Lessons of Theoden

On a recent revisit to The Lord of the Rings, I was particularly struck by Theoden, the King of Rohan. When we meet him early in The Two Towers, he is an older gentleman, and his mind has been contaminated by evil. However, after an exorcism from Gandalf, he returns to his right mind and leads his people to battle.

But he goes into battle knowing that he will not see the end result. He is fighting for the freedom and preservation of Rohan, Gondor, and all Middle Earth really. However, he knows that he will not see the liberated Rohan (and Gondor) in his lifetime. In all likelihood, he will die in this war or soon after its end. He knows this. He is not fighting for himself. The young men around him-Faramir, Eomer, and Aragorn-fight with the hope that they will see their goal accomplished. They will live in the free Rohan, the free Gondor, the free Middle Earth. Theoden does not go to war with this hope. Theoden goes to war with the mentality that he will not see the end of the war. If his side wins the war, he is unlikely to see the end. He does not fight for himself. He fights for others.

I was struck by this in the context of Christianity. I teach middle school religion, and at times I wonder why I’m doing this. Why am I teaching other people’s children about the history and the faith of the Catholic Church? Why do I as a childless woman pour an hour of my day every school day (and more time preparing myself outside the building) into teaching children about the importance of having a relationship with Jesus Christ? I will probably never really see or know these kids after they graduate from middle school. I am unlikely to see them as adults or to see what becomes of their faith. Why am I fighting for a something that I will never actually see?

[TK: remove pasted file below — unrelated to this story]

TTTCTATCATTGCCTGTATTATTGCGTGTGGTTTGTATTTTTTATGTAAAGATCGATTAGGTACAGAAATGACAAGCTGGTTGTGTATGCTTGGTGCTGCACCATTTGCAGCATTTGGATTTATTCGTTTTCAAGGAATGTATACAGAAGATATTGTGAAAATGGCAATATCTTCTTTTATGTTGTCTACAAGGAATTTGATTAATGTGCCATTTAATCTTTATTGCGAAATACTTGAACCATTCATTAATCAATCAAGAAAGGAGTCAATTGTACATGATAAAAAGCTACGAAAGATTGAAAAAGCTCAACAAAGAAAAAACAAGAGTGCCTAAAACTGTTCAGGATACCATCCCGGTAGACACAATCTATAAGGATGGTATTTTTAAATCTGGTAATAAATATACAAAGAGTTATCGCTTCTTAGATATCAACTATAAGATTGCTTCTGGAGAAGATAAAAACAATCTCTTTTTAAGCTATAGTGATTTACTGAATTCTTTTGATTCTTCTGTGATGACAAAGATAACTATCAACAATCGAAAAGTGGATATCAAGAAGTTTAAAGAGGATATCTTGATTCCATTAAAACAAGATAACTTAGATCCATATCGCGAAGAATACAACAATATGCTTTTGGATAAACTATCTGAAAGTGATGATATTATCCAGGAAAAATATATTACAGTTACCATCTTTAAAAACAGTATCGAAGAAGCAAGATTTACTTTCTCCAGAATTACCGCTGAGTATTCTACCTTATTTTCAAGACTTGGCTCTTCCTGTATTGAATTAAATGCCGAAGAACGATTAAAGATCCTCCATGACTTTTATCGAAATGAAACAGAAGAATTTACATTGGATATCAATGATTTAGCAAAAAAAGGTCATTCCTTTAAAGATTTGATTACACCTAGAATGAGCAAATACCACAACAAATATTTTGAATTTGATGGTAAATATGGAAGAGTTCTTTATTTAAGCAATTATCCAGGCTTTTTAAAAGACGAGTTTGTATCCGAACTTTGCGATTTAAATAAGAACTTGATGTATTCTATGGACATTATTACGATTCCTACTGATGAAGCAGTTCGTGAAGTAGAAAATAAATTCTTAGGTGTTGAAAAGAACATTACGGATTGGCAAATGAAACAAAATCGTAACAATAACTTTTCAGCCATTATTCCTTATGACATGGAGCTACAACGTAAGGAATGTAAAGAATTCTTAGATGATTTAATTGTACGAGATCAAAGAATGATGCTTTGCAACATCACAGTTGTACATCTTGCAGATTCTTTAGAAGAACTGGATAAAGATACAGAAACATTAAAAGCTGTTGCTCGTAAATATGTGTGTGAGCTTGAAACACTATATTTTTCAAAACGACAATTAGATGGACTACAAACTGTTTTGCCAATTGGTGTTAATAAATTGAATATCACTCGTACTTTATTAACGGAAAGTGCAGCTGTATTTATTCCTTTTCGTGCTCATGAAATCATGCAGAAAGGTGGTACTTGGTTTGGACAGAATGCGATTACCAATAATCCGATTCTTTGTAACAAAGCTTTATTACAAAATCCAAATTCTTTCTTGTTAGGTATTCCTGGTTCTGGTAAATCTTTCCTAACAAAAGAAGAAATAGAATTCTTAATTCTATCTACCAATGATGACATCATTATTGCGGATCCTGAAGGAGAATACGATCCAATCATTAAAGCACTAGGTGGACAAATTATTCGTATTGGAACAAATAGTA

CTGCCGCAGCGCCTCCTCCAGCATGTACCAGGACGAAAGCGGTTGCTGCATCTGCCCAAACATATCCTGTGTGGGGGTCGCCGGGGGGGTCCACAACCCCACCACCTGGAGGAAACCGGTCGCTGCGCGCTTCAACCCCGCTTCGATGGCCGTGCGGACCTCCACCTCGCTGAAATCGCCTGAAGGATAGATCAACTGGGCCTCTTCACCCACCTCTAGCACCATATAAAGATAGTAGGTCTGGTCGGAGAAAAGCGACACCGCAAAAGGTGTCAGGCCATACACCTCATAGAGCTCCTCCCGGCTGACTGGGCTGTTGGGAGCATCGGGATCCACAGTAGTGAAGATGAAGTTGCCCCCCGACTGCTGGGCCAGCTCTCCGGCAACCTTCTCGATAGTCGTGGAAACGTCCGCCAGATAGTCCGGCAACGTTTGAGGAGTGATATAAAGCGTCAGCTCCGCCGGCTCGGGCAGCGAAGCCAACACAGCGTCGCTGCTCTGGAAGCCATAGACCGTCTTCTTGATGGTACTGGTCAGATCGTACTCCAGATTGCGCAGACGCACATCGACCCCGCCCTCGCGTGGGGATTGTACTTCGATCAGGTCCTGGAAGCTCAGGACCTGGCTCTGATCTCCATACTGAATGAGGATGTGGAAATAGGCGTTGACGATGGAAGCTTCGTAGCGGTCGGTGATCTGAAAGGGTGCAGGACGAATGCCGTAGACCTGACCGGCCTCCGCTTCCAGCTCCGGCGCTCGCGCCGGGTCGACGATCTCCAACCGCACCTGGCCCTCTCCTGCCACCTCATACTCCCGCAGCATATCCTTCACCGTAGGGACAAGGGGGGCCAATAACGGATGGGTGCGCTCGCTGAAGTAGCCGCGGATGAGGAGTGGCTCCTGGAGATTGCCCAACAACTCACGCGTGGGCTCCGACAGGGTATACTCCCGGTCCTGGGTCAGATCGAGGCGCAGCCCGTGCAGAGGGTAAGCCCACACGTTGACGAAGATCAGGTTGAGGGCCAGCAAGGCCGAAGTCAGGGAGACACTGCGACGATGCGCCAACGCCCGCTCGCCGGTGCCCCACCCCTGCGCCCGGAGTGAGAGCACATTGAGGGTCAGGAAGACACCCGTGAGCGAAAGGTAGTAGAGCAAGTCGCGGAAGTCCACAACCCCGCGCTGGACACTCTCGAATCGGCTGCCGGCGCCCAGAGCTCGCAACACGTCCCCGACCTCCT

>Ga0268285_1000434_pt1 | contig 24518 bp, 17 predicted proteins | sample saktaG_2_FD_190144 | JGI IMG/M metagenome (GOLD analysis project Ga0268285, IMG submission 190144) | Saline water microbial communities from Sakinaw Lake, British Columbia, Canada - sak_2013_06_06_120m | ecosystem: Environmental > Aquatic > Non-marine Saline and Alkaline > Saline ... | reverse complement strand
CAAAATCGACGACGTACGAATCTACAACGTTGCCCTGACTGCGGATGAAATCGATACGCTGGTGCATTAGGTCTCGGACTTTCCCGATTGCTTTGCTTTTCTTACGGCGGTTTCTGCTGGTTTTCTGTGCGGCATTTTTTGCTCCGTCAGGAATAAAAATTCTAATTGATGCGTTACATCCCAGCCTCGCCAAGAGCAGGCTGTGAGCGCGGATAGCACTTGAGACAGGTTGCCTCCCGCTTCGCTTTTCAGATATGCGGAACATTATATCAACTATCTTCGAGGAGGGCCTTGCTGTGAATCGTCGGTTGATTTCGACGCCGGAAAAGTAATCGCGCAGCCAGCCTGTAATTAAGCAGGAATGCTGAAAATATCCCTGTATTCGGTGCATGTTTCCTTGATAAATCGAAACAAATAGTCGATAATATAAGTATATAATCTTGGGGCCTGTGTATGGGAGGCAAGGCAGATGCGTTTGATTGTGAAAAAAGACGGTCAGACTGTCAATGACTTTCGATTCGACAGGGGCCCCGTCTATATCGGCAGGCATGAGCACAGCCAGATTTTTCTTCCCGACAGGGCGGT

Theoden fights because he believes in the cause. He wants his people-especially his niece and nephew-to see better days, to live in a better world. While he may not live to see a free Middle Earth, a Middle Earth free from Sauron’s evil, he wants others to live in this world. He wants to make a better world for others even if he does not have the opportunity to see that world for himself.

Forth, and fear no darkness!

Similarly, I want a better world for my students. I want them to know and understand their faith. I want to share Jesus Christ with them. Even if I never see the end and I never know what happens to them, I want to share Jesus with them. I want them to hear about a Jesus who loves them. I fight to pass down the faith of our fathers. I may not know if they come to a full and deep relationship with Jesus. But I fight to give them that opportunity. Like Theoden, I have hope for their future, for them to find a future full of hope, joy, and goodness.

Why I Celebrate the Lives of Dead Authors

Yesterday, a friend of mine remarked that I had to be one of the only people she knew who celebrated birthdays of authors. (I had just been whining about how I had to celebrate Jane Austen’s birthday alone and I won’t be able to celebrate the 400th anniversary of Shakepeare’s death because I’ll be at her wedding.) She said this in a manner that implied (probably unintentionally) that it is weird to celebrate the birthdays of dead people whom you never knew “just because” they penned great works of literature.

I agree that it is not terribly common to celebrate the lives of dead people whom I never knew because they penned great works of literature that inspire my life, move my soul, and draw me into closer relationship with the God who made both me and those writers and inspired their souls to write such works. But just because a thing is uncommon, that does not mean that it should not be done. Every November 22 and 29, I drink a toast to C.S. Lewis because while I never met the man, he has inspired my heart and soul and enriched my life in enormous ways. I would not be the woman that I am today without his writing. I am grateful to him for all that he did as a human being, as a Christian, and as a writer. I owe him so much, and those toasts (for his birthday and deathday) are one way that I can honor him.